We did preliminary research on de-hulling sunflower seeds. Ben found Internet references that reported that an old-fashioned corn meal grinder would remove the hulls from sunflowers. We had such a grinder in storage, so we set it up and ran sunflower through it. We found that it ground 25% of the seeds, de-hulled 40% of the seeds, and did nothing to the other 35% of the seeds. The large seeds were ground, the small seeds passed through untouched, and the medium sized seeds were de-hulled. If the seeds were sorted by size ahead of time, the corn meal grinder could be adjusted to hull each size of seed. Then, the project would be separating the hulls from the kernels. We tried using air to blow the hulls out of the kernels, but the hulls and kernels are about equal weight and this did not work. We still plan to do more research on small-scale methods of de-hulling sunflowers.
The Field Variety Trial has been completed. Four varieties were planted: Seeds 200 varieties 6946, Kodiak, Colonel, and Dahlgren variety Oil Seed 4421. Varieties 6946 and Kodiak were gray-striped. Colonel was an oil-gray hi-bred, and Dahlgren is an oil seed. These varieties were chosen because they were the only ones available. Seed must be untreated for use in organic production. In order to have a good selection of untreated sunflower seed, one needs to order by January. The grant was only confirmed in March.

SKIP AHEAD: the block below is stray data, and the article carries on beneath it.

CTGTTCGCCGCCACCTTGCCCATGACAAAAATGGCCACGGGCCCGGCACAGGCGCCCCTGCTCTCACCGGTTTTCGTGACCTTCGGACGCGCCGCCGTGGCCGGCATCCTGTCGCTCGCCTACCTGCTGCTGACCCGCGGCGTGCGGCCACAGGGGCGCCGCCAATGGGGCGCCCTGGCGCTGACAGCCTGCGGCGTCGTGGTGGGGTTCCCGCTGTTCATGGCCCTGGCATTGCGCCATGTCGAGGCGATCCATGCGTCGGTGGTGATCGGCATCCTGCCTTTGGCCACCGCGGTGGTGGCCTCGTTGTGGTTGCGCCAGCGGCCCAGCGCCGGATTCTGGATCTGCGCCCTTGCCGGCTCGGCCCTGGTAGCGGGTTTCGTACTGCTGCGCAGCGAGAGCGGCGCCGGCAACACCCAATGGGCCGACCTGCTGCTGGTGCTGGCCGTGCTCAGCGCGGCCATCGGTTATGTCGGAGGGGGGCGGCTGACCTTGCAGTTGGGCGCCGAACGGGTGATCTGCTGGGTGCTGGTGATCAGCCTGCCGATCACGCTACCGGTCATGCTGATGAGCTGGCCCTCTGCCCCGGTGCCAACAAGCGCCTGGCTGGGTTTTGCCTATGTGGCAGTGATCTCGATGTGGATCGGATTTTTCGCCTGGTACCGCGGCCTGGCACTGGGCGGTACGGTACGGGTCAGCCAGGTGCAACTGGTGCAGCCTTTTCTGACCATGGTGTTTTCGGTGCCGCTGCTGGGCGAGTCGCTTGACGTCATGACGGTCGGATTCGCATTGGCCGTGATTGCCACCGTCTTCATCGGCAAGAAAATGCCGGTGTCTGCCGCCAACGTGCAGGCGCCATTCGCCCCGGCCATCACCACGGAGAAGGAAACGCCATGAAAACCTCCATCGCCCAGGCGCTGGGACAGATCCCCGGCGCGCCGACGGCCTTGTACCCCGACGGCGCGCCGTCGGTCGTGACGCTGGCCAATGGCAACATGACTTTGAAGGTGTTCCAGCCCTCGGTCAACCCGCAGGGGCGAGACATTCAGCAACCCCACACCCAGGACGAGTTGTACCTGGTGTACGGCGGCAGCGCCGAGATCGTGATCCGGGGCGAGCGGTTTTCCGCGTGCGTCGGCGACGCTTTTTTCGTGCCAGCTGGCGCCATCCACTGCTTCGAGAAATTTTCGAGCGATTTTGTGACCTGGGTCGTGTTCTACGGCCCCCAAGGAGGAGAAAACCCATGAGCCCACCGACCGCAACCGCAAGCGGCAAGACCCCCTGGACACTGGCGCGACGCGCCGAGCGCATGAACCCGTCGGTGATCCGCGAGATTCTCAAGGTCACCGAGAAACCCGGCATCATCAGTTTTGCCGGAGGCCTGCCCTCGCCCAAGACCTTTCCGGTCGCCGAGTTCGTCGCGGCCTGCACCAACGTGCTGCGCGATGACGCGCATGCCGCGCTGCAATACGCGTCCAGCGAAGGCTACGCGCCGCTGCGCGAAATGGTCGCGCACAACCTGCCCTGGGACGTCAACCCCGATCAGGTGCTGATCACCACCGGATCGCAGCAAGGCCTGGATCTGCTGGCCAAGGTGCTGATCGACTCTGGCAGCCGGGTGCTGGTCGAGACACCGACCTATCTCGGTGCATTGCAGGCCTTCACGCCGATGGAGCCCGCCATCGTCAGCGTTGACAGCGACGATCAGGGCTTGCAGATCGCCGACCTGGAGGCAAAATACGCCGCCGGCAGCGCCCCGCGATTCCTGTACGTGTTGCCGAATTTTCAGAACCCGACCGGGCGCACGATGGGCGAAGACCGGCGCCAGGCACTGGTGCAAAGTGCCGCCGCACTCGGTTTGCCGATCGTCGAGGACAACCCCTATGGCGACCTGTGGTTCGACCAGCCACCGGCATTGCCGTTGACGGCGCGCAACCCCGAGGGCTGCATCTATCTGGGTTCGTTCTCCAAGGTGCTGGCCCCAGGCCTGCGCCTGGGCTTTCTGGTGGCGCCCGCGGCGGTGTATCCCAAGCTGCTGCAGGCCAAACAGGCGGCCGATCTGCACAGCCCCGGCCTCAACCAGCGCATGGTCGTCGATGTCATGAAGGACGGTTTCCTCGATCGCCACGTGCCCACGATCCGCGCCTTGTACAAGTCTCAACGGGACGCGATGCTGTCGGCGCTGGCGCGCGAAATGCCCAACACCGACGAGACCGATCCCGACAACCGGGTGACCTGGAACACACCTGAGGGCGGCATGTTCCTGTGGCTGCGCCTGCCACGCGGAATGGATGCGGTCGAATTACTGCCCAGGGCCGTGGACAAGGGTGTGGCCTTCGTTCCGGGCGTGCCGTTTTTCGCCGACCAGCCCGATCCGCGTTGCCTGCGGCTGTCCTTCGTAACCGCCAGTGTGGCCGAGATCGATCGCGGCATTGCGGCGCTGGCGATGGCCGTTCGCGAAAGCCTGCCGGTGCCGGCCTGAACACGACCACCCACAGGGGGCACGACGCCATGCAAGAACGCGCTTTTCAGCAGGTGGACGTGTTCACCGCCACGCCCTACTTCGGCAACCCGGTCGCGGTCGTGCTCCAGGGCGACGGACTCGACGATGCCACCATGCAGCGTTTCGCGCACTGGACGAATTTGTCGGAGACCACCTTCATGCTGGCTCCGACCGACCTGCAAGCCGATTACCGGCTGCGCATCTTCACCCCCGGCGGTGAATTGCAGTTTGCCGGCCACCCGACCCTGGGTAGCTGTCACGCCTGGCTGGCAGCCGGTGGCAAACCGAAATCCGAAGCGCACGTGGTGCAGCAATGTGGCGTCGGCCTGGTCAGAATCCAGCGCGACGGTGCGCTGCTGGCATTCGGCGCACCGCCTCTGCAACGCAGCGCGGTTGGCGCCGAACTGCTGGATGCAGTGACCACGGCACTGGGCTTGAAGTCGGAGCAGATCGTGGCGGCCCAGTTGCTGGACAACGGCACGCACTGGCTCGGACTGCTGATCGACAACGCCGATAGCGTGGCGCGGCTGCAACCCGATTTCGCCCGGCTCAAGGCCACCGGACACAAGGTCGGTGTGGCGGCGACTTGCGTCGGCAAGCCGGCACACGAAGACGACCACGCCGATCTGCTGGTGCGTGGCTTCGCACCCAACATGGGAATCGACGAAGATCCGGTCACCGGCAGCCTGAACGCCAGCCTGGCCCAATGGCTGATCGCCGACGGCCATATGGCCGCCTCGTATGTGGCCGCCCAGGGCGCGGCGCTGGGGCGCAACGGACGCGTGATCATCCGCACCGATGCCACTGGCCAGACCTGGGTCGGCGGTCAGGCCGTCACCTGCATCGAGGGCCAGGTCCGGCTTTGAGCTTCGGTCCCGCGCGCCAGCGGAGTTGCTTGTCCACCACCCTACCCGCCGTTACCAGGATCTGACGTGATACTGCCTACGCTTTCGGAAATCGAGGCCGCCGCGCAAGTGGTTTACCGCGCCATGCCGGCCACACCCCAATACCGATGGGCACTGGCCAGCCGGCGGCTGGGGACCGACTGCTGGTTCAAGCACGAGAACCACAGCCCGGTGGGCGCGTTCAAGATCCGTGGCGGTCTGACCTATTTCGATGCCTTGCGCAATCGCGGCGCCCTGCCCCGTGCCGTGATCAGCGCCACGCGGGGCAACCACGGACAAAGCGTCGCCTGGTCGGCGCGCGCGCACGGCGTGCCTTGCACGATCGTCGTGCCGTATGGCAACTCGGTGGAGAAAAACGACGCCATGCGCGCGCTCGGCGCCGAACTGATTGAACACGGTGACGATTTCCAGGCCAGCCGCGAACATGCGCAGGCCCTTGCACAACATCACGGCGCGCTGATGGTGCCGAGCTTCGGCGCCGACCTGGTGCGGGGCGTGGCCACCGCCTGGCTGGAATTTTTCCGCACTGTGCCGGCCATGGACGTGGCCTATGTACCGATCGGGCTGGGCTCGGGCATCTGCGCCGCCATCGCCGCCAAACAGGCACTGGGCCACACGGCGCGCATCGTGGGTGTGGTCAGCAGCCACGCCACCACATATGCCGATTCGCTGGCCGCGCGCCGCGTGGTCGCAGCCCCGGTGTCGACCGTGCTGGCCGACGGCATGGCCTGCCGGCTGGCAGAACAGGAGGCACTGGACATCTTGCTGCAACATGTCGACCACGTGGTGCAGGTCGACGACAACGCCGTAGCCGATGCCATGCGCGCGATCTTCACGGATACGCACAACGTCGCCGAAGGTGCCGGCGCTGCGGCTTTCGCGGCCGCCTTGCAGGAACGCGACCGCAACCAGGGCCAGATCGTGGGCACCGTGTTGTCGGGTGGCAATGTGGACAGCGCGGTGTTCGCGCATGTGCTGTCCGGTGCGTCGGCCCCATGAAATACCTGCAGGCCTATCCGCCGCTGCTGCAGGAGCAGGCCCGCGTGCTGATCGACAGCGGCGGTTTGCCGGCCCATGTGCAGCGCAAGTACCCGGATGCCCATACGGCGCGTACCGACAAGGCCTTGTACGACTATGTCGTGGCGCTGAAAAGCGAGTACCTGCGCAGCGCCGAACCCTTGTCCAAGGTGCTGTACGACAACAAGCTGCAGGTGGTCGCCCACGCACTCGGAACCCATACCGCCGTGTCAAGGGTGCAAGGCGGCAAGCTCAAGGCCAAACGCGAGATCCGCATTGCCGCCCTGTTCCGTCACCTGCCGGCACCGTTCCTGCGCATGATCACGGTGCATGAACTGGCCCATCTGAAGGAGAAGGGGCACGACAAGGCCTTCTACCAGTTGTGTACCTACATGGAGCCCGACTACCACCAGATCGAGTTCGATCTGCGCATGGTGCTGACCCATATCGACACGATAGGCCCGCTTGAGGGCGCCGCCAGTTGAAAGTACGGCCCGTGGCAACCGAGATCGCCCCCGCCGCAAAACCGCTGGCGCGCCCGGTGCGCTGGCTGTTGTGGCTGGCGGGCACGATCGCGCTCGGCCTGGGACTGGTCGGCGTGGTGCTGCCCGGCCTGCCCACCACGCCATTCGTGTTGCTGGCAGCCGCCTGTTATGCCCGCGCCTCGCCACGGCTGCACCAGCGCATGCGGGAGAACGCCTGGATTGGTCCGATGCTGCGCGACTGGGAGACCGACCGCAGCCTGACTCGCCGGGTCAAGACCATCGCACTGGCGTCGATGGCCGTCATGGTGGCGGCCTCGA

Twenty acres of sunflowers were planted on June 9th, 2005. Four acres each of 6946, Kodiak, and Colonel were planted. Eight acres of 4421 was planted. After 4 acres of each were planted, we realized we still had 4 acres left unplanted. Instead of planting equal areas of all four varieties, we elected to just plant 4421. We didn’t think we had enough of the three Seeds 2000 varieties to replant them, and the 4421 came in a larger seed-count bag. See enclosed field map for variety locations.
Variety locations were marked with orange field flags. Plant date was later than ideal due to difficulty obtaining a sunflower planter. We looked for vacuum style corn and vegetable planters. The only available planters we found were in need of repair. We eventually found a vacuum style Noudet Gougis vegetable planter that only needed its gears to be freed. This planter plants seeds in rows. Both the row width and the seedling spacing can be altered to suit the crop. The field was harrowed with a soil-conditioner the same day as planting in order to remove weed competition.